Bird Flu: Past, Present, And Future
In this review of the history of avian influenza viruses—from the “Spanish flu” outbreak of 1918 that killed 50 million people to present-day epidemics—the authors describe how bird flu strains have evolved and spread and the measures that have been taken to control them. They suggest that by understanding the patterns of past pandemics, we can make better predictions about future outbreaks.
Influenza viruses have a fast mutation rate, meaning that they evolve quickly, and strains that have evolved in birds are sometimes able to infect humans. For example, the human flu pandemics of 1957 and 1969 had avian origins—and the limited evidence available suggests that the 1918 Spanish flu probably did as well. If you trace the precursor strains of the 2009 H1N1 “swine flu” pandemic back 30 years, they’re of avian origin, too.
Studies have found that the distribution of flu viruses often follows wild birds’ migration routes, although the trade in infected domesticated birds also plays a role. The wild birds most commonly infected with flu viruses are waterfowl—including ducks, geese, swans, gulls, terns, and sandpipers. Direct transmission of flu viruses from wild birds to humans seems to be very rare, likely because of a lack of contact, so transmission via domesticated birds is more common.
In Asia, in particular, commercially bred birds such as ducks may share habitat, water, and food with wild birds, and these farmed birds are thought to play a key role in transmitting flu strains from wild birds to poultry. In this process, viruses can evolve from being “low pathogenic” to “highly pathogenic,” meaning they’re more likely to kill the host.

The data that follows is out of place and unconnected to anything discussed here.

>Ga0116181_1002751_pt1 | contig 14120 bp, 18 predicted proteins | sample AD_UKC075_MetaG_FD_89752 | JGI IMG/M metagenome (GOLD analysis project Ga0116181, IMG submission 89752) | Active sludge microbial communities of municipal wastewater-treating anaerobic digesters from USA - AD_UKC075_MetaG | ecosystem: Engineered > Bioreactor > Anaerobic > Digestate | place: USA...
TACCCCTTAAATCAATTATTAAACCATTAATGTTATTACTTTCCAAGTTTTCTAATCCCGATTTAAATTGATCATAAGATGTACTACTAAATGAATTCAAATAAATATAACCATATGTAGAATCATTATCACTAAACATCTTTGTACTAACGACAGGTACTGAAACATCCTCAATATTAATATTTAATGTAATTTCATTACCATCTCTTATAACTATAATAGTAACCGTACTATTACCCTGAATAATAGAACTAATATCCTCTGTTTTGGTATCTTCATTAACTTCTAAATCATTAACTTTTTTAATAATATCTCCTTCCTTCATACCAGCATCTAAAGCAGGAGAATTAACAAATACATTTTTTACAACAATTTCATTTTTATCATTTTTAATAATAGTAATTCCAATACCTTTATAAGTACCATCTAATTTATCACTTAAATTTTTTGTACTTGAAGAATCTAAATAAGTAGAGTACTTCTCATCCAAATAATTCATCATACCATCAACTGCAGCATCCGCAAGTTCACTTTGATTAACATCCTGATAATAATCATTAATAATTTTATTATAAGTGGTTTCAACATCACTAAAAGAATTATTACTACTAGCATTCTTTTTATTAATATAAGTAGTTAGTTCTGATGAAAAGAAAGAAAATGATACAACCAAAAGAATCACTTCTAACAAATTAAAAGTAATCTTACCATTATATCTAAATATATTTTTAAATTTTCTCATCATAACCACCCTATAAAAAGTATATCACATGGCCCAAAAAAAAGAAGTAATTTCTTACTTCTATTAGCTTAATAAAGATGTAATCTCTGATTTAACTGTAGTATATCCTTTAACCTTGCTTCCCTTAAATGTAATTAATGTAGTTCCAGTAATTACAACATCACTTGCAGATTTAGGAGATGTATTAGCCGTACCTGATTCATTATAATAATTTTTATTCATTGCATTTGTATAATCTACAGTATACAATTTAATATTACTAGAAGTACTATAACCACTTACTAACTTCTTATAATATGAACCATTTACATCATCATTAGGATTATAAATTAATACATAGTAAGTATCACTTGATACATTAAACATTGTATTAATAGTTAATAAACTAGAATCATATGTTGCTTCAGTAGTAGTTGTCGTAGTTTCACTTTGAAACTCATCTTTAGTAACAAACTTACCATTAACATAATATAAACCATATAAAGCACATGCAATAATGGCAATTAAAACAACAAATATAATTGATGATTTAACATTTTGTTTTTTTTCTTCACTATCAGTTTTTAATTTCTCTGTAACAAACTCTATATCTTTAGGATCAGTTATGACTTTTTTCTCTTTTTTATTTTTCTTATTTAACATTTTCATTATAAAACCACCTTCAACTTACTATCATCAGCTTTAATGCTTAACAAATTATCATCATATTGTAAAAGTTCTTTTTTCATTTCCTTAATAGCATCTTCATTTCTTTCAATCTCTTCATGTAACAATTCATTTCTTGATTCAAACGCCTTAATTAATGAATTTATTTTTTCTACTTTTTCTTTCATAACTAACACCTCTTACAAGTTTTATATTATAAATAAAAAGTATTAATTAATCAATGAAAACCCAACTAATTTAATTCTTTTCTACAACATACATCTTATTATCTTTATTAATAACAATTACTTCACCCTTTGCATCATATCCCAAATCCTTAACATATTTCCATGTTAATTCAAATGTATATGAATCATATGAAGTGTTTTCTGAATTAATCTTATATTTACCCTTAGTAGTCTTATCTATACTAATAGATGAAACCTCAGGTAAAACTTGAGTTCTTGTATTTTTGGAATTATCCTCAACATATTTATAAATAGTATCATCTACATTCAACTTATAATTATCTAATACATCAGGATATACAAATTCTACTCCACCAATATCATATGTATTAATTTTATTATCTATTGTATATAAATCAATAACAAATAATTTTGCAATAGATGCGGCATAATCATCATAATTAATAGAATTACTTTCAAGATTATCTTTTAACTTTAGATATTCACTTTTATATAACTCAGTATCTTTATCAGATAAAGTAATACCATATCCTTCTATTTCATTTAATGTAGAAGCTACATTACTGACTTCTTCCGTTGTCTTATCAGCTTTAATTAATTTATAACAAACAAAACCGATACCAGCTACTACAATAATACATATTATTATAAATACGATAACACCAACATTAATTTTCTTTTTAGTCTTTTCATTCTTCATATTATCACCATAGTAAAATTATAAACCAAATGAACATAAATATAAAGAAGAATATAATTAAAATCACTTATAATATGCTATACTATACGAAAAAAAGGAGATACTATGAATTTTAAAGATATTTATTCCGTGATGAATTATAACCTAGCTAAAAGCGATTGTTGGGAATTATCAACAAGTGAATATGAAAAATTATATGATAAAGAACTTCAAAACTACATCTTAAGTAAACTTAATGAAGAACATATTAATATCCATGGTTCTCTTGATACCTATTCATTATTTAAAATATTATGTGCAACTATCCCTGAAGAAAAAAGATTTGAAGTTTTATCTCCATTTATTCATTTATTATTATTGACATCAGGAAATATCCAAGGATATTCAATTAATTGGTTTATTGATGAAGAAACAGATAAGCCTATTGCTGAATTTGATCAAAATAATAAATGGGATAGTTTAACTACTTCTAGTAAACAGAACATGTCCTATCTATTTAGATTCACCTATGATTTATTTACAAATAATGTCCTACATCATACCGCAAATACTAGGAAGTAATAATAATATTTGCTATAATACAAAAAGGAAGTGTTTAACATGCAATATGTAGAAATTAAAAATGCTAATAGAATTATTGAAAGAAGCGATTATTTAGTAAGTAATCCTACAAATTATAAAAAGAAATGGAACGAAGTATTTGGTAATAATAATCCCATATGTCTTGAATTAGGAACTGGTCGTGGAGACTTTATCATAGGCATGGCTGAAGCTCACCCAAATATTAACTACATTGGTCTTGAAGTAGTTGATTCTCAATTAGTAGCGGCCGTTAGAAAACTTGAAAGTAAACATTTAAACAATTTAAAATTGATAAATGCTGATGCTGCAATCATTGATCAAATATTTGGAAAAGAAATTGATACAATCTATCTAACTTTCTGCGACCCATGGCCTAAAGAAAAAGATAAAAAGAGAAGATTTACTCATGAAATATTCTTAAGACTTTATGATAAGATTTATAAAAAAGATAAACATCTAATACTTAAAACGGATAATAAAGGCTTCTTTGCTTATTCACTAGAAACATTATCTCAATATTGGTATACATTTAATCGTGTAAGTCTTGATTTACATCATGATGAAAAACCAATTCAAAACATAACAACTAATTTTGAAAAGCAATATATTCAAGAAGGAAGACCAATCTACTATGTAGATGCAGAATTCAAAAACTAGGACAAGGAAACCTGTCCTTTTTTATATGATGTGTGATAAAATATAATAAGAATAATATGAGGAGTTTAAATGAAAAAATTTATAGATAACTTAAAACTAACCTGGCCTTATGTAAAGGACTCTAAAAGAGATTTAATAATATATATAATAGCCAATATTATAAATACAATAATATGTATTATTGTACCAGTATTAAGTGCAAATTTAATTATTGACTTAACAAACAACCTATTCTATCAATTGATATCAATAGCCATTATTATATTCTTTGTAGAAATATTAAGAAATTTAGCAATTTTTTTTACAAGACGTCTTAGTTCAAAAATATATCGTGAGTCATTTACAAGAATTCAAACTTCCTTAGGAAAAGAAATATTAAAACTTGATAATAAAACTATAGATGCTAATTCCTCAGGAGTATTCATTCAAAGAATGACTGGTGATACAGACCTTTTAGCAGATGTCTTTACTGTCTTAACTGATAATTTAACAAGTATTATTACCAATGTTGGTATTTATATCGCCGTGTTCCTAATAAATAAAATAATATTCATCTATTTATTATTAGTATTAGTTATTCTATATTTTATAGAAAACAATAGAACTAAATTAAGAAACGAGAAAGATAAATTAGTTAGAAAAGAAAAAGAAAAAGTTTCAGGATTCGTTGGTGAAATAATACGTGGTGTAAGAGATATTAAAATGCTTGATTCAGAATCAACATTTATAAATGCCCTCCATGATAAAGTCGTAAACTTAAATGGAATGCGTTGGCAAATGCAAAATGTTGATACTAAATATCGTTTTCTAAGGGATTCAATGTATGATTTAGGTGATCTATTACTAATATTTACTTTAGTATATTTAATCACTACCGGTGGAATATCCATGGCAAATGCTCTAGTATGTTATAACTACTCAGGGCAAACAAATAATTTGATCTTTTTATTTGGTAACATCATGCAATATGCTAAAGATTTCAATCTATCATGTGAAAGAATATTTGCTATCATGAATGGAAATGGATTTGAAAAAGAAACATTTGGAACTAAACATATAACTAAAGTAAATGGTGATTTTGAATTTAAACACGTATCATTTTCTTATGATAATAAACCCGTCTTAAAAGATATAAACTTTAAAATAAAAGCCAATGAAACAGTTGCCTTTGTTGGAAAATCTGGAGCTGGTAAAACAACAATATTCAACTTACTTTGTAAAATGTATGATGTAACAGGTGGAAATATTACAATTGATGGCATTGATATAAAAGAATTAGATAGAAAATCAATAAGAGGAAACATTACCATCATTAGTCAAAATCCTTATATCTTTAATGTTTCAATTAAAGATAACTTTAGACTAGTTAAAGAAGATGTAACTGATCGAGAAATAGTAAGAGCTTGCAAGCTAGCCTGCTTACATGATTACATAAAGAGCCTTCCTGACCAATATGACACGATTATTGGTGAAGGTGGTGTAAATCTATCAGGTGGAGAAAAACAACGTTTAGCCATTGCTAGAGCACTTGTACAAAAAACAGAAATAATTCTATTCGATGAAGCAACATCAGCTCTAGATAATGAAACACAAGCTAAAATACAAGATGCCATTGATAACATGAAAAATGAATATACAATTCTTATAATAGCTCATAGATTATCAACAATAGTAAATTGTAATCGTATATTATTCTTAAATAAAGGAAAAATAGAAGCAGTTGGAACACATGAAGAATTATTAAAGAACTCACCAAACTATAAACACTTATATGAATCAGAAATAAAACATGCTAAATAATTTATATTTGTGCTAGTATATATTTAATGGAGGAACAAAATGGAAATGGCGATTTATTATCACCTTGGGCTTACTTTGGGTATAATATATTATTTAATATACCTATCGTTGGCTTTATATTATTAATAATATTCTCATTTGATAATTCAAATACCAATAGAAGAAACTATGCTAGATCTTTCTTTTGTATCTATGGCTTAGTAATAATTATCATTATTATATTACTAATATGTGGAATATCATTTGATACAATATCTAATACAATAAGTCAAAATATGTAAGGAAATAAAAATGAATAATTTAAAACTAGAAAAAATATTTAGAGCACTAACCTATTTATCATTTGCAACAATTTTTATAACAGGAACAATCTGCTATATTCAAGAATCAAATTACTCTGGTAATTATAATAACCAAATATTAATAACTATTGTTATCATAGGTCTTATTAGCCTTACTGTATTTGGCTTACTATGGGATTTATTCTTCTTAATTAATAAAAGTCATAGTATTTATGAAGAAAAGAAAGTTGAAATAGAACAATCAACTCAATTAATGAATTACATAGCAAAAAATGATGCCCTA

In the last few decades, avian flu outbreaks have resulted in the deaths of millions of farmed birds, since a large percentage of chickens and other bird species infected with highly pathogenic viruses die or are killed within a few days of infection.
The success of culling measures has varied. During a 1997 outbreak in China, all poultry in Hong Kong were culled—and although that particular form of the virus became extinct there, evolved versions emerged a few years later. In North America, approximately 50 million farmed birds were killed by infection or control measures during a 2015 outbreak, and that time, the cull stopped the virus in its tracks.
Bird flu outbreaks have also been tackled using preventive measures, such as the nationwide bird vaccination program implemented in China in September 2017 in response to a flu outbreak in birds raised for food, and humans. Following vaccination, the rate of immunization among birds was greater than 80%, and cases in humans were massively reduced.
The authors anticipate that highly pathogenic strains of avian flu will continue to emerge, potentially once or twice per decade on the basis of past trends. To prevent outbreaks among farmed birds that could result in wide-scale culling and lead to human flu pandemics, they suggest that disease-surveillance programs be implemented, biosecurity be increased, and bird vaccination schemes be undertaken. Of course, animal advocates know that the best way to prevent pandemics is to stop raising animals for our consumption. In the meantime, the measures mentioned in this paper can help.